Accepting a Reality We Did Not Anticipate: Lessons from this Week’s Torah Portion

The word for “comfort” (lenahem) in Hebrew can also mean to “regret.” One of the most difficult parts of gaining comfort after a loss is to stop regretting what was in the past, and to move on to a different reality. In essence, accepting comfort is being able to cope with and adapt to a new and changed reality.

One of the ways we can do that as humans is to have empathy for others. I want to look at two examples of men who achieved the ability to be comforted after the death of a loved one, in part by their identifications with others and learning to see the world from the perspective of another. This empathy and ability to achieve comfort led them to have a wider impact on the world than they might have had otherwise.

In this week’s Torah portion, Haye Sarah, Isaac is able to be comforted about his mother’s death once he has married (Genesis 24:67). The meaning of comfort here is that he is now fully aware that his reality is different, that he has to go beyond what had been. Part of how he journeys to this new awareness is through his physical journey. He changes his place and goes to Beer Lehai Roi to pray (Gen 24:62) and after Abraham’s death, settles there (Genesis 25:11).

We wouldn’t expect this of Isaac. After all this “well of the living God” is the place that his father’s concubine had been exiled to by his mother Sarah precisely so that Isaac would not be mocked and harmed by his half sibling Ishmael.

It is Isaac’s identification with Hagar – the midrash suggests he is going to fetch her to reconcile her and his father after Sarah’s death – that I believe makes the difference for him in his ability to be comforted. If receiving comfort is a coping with a changed reality, then he has begun this by going to be in Hagar’s place, Beer Lehai Roi, not the Beersheva of his father. Isaac is not clinging to his mother but going to a place where Sarah had exiled Hagar and which Hagar names (Gen 16:15). This shows him moving past his mother’s death.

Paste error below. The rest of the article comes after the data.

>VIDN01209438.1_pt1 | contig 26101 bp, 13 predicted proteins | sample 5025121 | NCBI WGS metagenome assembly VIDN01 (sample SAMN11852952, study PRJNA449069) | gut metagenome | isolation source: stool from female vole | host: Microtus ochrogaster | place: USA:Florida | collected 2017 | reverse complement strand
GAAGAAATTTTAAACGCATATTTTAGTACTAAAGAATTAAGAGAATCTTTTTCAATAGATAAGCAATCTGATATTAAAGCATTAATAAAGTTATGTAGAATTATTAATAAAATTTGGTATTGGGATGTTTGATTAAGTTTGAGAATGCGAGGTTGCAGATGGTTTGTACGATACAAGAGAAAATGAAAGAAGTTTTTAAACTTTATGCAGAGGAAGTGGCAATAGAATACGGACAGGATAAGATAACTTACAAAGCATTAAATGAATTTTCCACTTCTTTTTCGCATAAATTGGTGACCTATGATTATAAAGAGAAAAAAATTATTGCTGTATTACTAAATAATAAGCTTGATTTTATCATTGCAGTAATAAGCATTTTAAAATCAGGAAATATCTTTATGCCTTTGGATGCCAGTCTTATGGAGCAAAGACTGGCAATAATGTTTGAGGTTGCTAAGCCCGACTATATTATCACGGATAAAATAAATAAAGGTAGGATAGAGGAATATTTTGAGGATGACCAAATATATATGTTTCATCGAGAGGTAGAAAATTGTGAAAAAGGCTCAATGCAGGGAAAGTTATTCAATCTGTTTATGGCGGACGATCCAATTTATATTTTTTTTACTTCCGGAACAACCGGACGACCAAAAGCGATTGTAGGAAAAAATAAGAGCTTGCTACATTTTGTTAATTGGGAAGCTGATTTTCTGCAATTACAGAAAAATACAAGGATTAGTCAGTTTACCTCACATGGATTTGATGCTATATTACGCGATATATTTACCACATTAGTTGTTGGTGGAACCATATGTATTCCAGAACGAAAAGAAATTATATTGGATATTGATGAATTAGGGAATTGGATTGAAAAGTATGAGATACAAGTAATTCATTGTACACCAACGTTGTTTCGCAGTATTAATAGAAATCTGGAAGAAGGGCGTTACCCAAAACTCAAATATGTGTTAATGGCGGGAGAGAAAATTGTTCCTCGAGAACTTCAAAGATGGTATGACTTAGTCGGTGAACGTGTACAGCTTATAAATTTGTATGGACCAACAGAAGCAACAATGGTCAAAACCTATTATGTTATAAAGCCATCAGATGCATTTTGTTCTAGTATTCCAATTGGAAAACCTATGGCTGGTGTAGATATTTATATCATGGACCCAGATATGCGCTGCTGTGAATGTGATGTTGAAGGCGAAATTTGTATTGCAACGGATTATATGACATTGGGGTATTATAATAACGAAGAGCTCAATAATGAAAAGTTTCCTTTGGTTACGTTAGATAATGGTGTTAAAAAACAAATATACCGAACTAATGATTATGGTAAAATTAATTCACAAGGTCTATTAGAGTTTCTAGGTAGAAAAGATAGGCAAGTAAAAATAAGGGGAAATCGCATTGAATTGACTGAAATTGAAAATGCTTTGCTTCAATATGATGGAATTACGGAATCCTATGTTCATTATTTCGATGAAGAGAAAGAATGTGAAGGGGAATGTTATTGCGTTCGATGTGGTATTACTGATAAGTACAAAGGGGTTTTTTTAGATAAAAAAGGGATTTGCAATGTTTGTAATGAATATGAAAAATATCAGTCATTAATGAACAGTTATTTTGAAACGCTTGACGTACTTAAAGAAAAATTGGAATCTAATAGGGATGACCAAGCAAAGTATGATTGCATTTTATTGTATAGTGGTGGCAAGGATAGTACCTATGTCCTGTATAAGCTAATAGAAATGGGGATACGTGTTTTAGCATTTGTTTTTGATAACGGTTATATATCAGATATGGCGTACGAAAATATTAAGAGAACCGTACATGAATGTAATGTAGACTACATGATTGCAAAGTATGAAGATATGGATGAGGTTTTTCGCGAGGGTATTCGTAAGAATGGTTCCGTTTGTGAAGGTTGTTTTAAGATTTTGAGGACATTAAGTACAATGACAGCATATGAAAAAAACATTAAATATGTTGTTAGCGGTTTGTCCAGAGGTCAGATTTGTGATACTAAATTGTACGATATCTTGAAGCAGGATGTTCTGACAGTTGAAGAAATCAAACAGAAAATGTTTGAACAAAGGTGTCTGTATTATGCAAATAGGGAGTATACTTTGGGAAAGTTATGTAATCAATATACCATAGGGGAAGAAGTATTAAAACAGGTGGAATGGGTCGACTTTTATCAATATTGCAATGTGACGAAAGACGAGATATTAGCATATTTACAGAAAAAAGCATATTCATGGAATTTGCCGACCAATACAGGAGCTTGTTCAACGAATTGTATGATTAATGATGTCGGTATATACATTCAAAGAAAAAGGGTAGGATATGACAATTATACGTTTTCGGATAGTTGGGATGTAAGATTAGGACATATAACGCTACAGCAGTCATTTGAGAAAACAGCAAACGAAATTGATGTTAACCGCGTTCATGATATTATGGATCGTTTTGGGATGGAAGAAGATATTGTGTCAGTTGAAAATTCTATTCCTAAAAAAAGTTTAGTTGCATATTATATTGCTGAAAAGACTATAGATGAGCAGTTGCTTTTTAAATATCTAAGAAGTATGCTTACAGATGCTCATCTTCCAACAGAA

Isaac, in this week’s Torah portion, is the first person to be comforted after the death of a loved one in the Torah. Interestingly, Judah (Genesis 38:12) is another biblical figure who learns to take comfort after the death of a loved one, his wife Bat Shua, and later goes on to sire twins. A midrash in Genesis Rabba draws connections between Rebecca and Tamar as women who both veil themselves (the word tzaif, scarf or veil appears in both stories Genesis 24:65 and Genesis 38:14, 19 and not elsewhere) and later have twins. But as far as I know, no one has spoken of the commonalities between the two fathers: both comforted after a death and the father of twins.

When one experiences a death there is an element of shock and utter incomprehension; that it is not possible the world is this way. One is overcome by the desire to escape this seemingly false reality, whether by burrowing under the sheets into sleep (we think of the tardemah, the deep sleep that Jonah experienced), by going deep into a cave (Lot and his daughters in Genesis 19), or through intoxication (Noah and his drinking Genesis 9:20-21). Few are able to right away accept a situation and learn to adapt to new circumstances and find comfort.

The ability to find comfort in a difficult situation is an ability to re-envision the world, to make it over anew and acknowledge that a new order is looming. Isaac has the unique ability to do that. Is it because his physical ability to see was harmed at the akeidah, sharpening his spiritual senses? Is the loss of one making up for the other? Perhaps Isaac is able to sire twins in part because he is able to see in a doubled way, both the glories of the past and the fortunate aspect of the present, at one and the same time.

Judah also, originally was willing to have his daughter in law Tamar put to death until she reminds him, with irrefutable proof of identity, that he has fathered the child with whom she is pregnant. Judah acknowledges his flaw in not taking responsibility for Tamar’s future and marrying her to his third and final son. Judah was, like Isaac, comforted after the death of his wife Bat Shua (Genesis 38:12), and then became a person able to move forward and coincidentally also to bear twins.

Isaac moves forward in life, dwelling at Beer Lehai Roi and later uncovering wells that had belonged to his father. Judah, learning from Tamar how to take responsibility for his deeds, is able to admit the guilt of all the brothers publicly to the vizier of Egypt. I believe that these private moments of comfort, acceptance of a changed reality, and identification with women (Hagar and Tamar), led Isaac and Judah to be more effective public leaders.

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